Table 2 summarizes the characteristics of the seven patients who developed ETV resistance during therapy. All patients who developed ETV resistance were male and HBeAg-positive. The median baseline HBV DNA level was 7.24 log10 IU/mL and the median time to developing a mutation was 48.0 (30-54) months. Four patients with LAM use had received prior treatment with LAM for a median duration of 12.0 (12-24) months. Among these patients, two showed refractory responses to prior LAM therapy. The most common ETV-resistant mutation was rtS202G variant (four patients), while others had rtM250V, rtT184L, and rtS202G + rtT184I/A variants, respectively. Patients were added adefovir dipivoxil or tenofovir to ETV or changed to tenofovir monotherapy after ETV resistance was detected.

Subgroup analysis excluding patients who were refractory to LAM treatment

Patients with prior LAM use without the development of resistance can be divided into two groups: LAM responders and LAM-refractory subjects. We assumed that LAM-refractory patients might have higher probabilities for developing ETV resistance than LAM responders, even if they showed no LAM-resistant mutations at baseline. Therefore, subgroup analysis for the development of ETV resistance was done after excluding 10 patients who were refractory to LAM therapy.
Virological breakthrough occurred still frequently in the LAM-use group than NA-naïve group (log rank P=0.011) (Fig. 3C). However, ETV resistance occurred similarly in both LAM-use and NA-naïve group (log rank P=0.149). The cumulative probabilities of ETV resistance at months 36, 48, and 60 were 0.4%, 1.3%, and 2.6% in the NA-naïve group and 0.0%, 7.9%, and 7.9% in the LAM-use group, respectively (Fig. 3D).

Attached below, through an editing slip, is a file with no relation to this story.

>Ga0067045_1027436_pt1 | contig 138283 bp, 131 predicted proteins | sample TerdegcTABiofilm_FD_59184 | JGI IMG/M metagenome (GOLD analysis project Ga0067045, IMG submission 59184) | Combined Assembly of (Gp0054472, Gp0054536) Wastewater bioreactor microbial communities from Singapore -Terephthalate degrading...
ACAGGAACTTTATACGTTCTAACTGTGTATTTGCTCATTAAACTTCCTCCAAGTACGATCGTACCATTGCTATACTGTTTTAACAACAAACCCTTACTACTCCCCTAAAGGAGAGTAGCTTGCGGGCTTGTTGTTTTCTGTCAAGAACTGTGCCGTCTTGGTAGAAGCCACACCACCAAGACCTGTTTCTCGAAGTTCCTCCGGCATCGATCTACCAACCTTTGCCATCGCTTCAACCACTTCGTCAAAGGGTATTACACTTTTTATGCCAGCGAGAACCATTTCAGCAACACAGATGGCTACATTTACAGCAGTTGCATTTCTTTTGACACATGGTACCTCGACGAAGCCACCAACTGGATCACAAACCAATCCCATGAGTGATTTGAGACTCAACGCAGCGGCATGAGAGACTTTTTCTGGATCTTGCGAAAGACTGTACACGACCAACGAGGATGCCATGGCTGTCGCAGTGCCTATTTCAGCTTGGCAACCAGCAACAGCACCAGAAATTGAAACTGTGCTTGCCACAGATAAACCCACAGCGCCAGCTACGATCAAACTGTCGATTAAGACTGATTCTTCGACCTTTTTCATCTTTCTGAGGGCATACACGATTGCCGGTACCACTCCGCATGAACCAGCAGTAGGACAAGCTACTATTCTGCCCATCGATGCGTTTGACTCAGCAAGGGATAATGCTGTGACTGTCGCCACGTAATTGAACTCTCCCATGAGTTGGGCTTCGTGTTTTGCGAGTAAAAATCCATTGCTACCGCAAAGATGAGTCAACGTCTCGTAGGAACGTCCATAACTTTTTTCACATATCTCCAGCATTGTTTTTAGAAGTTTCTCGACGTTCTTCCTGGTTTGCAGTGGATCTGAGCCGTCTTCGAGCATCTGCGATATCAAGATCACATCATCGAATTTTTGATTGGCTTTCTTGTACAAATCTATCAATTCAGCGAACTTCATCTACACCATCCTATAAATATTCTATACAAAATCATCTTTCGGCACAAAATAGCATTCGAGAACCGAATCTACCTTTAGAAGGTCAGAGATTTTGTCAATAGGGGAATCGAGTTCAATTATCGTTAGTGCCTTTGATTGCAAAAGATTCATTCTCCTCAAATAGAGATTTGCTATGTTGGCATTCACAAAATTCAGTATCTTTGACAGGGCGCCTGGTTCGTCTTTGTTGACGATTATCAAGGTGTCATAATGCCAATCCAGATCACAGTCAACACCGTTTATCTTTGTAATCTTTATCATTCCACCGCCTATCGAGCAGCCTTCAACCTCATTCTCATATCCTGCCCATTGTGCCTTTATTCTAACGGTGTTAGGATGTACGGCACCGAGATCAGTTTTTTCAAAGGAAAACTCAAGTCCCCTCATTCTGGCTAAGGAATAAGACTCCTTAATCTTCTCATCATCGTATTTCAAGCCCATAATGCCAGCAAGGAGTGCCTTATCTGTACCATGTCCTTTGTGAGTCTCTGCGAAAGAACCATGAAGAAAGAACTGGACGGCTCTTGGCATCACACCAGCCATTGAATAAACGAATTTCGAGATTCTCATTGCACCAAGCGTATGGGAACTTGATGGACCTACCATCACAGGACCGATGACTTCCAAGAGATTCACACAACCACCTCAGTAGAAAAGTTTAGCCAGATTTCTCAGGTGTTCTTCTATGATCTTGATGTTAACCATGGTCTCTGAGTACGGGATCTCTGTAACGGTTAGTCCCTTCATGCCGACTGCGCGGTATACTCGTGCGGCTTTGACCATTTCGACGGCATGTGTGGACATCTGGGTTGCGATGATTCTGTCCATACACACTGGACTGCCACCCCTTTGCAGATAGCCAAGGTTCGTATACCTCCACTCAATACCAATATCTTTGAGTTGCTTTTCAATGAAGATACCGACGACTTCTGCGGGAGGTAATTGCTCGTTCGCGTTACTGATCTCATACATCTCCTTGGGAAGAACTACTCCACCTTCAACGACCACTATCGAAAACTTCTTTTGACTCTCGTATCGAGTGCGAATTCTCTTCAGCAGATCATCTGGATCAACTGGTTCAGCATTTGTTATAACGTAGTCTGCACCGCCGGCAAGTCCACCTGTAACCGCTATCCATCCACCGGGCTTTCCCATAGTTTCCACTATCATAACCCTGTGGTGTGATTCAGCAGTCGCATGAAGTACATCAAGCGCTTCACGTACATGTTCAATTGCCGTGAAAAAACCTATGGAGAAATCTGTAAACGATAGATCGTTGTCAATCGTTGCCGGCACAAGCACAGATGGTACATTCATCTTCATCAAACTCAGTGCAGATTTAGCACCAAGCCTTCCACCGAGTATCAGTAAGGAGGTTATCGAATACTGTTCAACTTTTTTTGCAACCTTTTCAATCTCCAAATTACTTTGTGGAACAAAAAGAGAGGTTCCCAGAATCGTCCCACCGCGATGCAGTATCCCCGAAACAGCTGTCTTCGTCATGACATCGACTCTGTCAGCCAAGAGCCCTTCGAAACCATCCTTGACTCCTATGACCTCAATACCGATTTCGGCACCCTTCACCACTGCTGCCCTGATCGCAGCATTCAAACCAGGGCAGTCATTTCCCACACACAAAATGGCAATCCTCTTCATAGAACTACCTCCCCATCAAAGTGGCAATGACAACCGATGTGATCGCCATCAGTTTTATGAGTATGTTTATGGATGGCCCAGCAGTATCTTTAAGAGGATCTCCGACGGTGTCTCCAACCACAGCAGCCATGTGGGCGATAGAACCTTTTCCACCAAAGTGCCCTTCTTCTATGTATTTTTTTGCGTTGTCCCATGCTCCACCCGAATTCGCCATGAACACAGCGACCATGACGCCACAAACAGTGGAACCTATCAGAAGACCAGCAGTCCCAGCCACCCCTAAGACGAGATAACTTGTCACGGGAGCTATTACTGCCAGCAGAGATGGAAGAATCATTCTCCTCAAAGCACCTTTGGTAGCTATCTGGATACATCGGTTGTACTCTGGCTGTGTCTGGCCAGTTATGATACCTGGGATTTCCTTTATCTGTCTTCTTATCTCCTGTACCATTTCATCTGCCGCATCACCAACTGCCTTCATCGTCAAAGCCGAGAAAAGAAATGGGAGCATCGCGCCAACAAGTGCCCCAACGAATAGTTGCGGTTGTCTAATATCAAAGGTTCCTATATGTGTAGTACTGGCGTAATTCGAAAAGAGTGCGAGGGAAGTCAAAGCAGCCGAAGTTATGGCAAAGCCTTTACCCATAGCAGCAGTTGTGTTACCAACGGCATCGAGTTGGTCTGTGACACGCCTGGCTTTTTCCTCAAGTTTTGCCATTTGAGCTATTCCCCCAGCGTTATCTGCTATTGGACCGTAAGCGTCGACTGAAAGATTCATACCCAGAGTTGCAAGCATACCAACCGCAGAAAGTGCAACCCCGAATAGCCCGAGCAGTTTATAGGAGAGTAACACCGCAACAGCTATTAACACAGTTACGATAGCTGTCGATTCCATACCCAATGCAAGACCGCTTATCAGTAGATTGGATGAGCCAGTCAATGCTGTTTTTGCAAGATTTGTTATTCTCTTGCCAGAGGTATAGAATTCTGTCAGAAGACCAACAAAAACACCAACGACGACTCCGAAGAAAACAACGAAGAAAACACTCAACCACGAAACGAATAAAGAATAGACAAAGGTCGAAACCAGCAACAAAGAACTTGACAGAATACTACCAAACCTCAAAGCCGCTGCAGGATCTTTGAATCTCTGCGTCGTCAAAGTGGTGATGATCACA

Predictive factors for ETV resistance

Baseline characteristics and serum HBV DNA levels at month 12 were analyzed to identify the predictive factors for the development of ETV resistance. On univariate and subsequent multivariate analysis of all study patients, high HBV DNA level (≥250 IU/mL) at 12 months of ETV treatment and previous LAM refractoriness were independent predictive factors for developing ETV resistance (Hazard ratio [HR], 10.36; 95% confidence interval [CI], 1.91-56.32; P=0.007 and HR, 9.00; 95% CI, 1.43-56.64; P=0.019, respectively) (Table 3, Fig. 4). Previous LAM use without refractoriness did not affect the development of ETV resistance. Baseline HBV DNA level, HBeAg positivity, and the presence of liver cirrhosis were also statistically insignificant factors for predicting ETV resistance.

DISCUSSION

The present study revealed the comparable antiviral efficacy of ETV in LAM-use patients to NA-naïve patients with chronic hepatitis B and also newly discovered similar probabilities of ETV resistance development in two groups except patients with prior LAM refractoriness.
The present study explored the efficacy of ETV in NA-naïve and LAM-use patients with chronic hepatitis B who did not develop LAM resistance. The antiviral effect of ETV in NA-naïve patients in our study coincided with the results demonstrated in the large phase III registration trials.711 Furthermore, in this study, cumulative VR rates were not significantly different between the NA-naïve and LAM-use groups. This result is consistent with those of a previous study that reported that LAM use without the development of LAM resistance does not influence the antiviral influence of ETV.1213 However, these studies included only small number of patients with LAM use without resistance (n=20-33) and followed patients up for a very short duration (median duration of 11 and 24 months, respectively). Therefore, the present study supported the previous findings with convincing evidence. On the other hand, a recent study reported that a lower probability of achievement of VR in LAM-use patients without LAM resistance than in NA-naïve patients treated with ETV.14 In this study, the LAM-use group was largely composed of patients who experienced virological breakthroughs under LAM therapy (32.6%). This difference can be a reason for the discordance. Meanwhile, cumulative probabilities of HBeAg loss in the present study seemed to be higher than previous study. Previous study reported that cumulative rate of HBeAg loss reach about 42% at 4 year of ETV treatment in NA-naïve patients.15